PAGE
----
If there are silver linings for the LWL in this current Covid moment, one surely is the fact that in the absence of the library’s usual in-residence scholars and of a busy academic year agenda of on-site public events and programs, library staff have been able to devote more time to enhancing the breadth and depth of the collections in Farmington. Additions over the past months have encompassed travel and the Grand Tour, history, politics and diplomacy, the arts and theatre, Anglo-French cultural exchange, typography, music, daily life, trades, and more.
Selectors – working mostly virtually – have continued to meet weekly to discuss items of interest and make purchase decisions. The usual selection criteria still apply: rarity; fit with current collection strengths; the potential to extend collection scope into promising new directions; relevance to known areas of current researcher interests; and potential to support significant new areas of research. Technical Services staff provide essential support in the selection process by verifying LWL and Yale holdings to avoid unnecessary and costly duplication, or trespass into identifiable areas of collection strength and on-going collecting interest of other special collection units at Yale, in particular the Beinecke Rare Book and Manuscript Library and the Yale Center for British Art
In normal years, selectors juggle the constant influx of traditional dealer catalogues, auction notifications, and less formal dealer communications, with regular travel to meet with them at their places of business and at the many antiquarian book, manuscript and print fairs sponsored by professional and regional antiquarian trade associations in the US and to the UK. This year, however, with book fairs after March in large part suspended due to the pandemic, “virtual” fairs have become more frequent, and varied.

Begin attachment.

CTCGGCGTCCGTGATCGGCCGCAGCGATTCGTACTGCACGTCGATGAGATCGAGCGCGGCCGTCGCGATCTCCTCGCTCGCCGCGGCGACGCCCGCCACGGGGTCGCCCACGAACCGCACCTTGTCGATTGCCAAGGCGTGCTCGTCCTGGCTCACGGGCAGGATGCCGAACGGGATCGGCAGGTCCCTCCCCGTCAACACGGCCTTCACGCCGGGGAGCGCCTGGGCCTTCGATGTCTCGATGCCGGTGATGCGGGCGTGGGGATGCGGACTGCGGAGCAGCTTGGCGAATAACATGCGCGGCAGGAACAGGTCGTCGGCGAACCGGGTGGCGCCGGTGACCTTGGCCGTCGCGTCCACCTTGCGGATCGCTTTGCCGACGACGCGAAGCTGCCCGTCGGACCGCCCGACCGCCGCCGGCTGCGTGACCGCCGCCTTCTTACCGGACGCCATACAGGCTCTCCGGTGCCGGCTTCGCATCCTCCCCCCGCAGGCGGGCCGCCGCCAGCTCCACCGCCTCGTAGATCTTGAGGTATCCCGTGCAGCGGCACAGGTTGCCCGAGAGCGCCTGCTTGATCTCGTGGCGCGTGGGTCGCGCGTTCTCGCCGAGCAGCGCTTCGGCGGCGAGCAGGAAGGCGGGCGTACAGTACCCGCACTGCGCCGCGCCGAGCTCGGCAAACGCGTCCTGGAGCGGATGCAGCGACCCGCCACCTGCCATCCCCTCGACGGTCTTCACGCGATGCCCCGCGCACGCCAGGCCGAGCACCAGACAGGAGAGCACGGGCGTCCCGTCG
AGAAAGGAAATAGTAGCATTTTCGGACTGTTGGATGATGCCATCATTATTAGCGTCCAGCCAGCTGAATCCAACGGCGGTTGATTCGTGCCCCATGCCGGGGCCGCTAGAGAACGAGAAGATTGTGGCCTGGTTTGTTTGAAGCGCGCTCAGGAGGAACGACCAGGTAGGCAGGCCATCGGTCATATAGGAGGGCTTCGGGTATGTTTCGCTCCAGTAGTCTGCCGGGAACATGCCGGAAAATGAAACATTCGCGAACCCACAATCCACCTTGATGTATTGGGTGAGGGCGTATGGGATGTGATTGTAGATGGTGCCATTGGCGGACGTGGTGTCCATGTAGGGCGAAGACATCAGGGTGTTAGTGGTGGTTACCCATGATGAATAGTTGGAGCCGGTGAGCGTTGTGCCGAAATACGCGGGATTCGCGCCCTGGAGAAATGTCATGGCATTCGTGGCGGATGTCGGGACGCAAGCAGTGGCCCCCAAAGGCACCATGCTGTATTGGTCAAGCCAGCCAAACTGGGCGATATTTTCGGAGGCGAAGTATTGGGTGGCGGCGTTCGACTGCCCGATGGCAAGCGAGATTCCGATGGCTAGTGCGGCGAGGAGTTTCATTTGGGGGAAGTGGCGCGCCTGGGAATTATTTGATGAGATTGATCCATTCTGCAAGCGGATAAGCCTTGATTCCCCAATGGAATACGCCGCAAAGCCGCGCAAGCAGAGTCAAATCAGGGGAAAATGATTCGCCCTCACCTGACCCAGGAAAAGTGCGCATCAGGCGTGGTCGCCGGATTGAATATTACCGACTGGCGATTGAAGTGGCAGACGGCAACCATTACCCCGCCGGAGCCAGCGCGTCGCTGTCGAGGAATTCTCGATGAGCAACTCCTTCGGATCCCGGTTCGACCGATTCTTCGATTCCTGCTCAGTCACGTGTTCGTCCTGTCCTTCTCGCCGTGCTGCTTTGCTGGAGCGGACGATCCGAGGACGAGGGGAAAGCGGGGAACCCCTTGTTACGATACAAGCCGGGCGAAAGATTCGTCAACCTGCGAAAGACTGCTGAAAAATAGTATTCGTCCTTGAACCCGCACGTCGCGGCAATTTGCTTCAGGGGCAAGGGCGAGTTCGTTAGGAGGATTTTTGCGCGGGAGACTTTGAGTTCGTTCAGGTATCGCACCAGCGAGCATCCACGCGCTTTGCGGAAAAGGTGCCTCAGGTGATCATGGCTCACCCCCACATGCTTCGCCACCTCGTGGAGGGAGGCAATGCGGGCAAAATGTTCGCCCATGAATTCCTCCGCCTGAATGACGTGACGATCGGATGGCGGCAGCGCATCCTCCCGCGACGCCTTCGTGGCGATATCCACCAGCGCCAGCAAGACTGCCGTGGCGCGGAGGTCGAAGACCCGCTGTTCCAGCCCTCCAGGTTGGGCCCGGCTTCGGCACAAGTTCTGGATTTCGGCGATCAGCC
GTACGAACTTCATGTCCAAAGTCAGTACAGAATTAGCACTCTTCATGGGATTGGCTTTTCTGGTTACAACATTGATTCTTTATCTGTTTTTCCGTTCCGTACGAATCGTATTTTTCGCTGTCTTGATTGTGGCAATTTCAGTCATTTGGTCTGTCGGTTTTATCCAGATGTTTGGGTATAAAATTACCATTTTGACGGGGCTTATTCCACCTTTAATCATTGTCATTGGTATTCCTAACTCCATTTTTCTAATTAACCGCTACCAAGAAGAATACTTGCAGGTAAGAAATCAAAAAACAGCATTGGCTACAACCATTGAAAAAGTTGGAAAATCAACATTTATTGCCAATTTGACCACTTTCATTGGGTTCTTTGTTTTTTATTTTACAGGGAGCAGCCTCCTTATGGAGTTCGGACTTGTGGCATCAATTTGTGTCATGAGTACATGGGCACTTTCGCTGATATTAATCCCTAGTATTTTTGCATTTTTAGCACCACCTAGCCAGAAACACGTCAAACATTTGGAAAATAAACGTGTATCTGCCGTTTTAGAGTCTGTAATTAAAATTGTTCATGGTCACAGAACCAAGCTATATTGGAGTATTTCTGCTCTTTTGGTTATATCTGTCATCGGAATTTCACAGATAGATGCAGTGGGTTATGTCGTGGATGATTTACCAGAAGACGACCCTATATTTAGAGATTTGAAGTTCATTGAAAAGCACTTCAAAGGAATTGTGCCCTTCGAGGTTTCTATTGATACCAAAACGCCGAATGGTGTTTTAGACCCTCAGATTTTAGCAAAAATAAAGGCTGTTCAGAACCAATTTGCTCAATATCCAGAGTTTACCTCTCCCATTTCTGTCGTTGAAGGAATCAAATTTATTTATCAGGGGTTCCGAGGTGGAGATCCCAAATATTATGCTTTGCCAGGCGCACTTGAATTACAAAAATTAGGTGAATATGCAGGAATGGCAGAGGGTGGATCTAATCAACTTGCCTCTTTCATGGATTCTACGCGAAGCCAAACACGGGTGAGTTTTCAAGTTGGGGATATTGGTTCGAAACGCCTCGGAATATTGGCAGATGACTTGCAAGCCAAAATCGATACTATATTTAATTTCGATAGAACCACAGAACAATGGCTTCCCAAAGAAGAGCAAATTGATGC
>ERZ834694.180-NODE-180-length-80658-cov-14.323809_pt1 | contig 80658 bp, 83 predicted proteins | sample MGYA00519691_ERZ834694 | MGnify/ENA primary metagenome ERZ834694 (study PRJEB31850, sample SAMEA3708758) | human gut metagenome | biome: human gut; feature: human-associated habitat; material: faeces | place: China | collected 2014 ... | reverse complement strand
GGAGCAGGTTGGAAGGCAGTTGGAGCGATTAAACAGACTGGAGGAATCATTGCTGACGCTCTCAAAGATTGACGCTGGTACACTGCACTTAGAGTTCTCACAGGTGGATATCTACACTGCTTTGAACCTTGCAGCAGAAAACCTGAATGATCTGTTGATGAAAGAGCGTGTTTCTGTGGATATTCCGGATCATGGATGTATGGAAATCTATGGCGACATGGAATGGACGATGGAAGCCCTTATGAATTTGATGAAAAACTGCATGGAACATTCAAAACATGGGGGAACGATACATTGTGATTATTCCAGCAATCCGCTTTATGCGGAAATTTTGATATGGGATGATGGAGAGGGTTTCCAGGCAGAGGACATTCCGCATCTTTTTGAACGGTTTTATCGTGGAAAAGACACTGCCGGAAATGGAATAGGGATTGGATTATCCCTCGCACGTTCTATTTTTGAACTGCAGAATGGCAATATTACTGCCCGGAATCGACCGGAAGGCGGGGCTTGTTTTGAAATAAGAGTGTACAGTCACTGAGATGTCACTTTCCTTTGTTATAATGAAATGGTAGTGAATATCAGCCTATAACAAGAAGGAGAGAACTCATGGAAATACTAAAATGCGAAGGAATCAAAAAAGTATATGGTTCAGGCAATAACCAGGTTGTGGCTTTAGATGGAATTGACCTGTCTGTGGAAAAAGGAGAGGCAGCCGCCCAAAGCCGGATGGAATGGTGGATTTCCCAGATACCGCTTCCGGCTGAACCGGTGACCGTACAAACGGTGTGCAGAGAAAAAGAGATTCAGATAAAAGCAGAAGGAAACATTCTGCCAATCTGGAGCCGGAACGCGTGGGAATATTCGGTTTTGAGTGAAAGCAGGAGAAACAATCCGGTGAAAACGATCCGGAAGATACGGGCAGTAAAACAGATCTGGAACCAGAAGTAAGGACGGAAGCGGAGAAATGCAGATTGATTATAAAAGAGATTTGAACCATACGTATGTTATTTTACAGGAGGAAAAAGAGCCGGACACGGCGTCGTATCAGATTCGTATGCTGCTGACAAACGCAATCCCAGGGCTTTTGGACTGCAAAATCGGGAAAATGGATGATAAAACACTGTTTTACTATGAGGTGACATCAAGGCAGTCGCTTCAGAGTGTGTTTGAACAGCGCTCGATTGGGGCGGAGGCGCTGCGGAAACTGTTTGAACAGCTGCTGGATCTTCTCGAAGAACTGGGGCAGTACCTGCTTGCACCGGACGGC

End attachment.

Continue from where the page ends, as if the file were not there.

Acclimating to the online fair format has had its challenges, but these virtual fairs have offered an unusual opportunity to extend the library’s network of contacts within the dealer community, particularly to those who do not frequent the higher profile international and national fairs. As bits of choice 18th-century content – at times even genuine Walpoliana – can turn up in the most unexpected places, every new dealer made aware of the library’s existence and of the general scope of its collections creates one more opportunity for referrals of items of potential interest, and a dealer whose catalogues library selectors prioritize for review based on past discoveries.
We look forward to the day when we can once again provide in-person access to these most recent additions to the Lewis Walpole Library’s holdings to all who require it. But in the meantime, many titles are readily available virtually through the Yale Library’s online catalog, with more to come in the weeks ahead. Or, if you prefer a more relaxed “stroll” of our newest acquisitions shelf, we encourage you to follow our Recent Antiquarian Acquisitions Blog.
For more detail on selected antiquarian acquisitions from the past fiscal year, we offer the following list, compiled by selectors Susan Walker (Head of Public Services) and Cynthia Roman (Curator, Prints Drawings, and Paintings) for the fall meeting of the Library’s Board of Managers.
by Nicole Bouché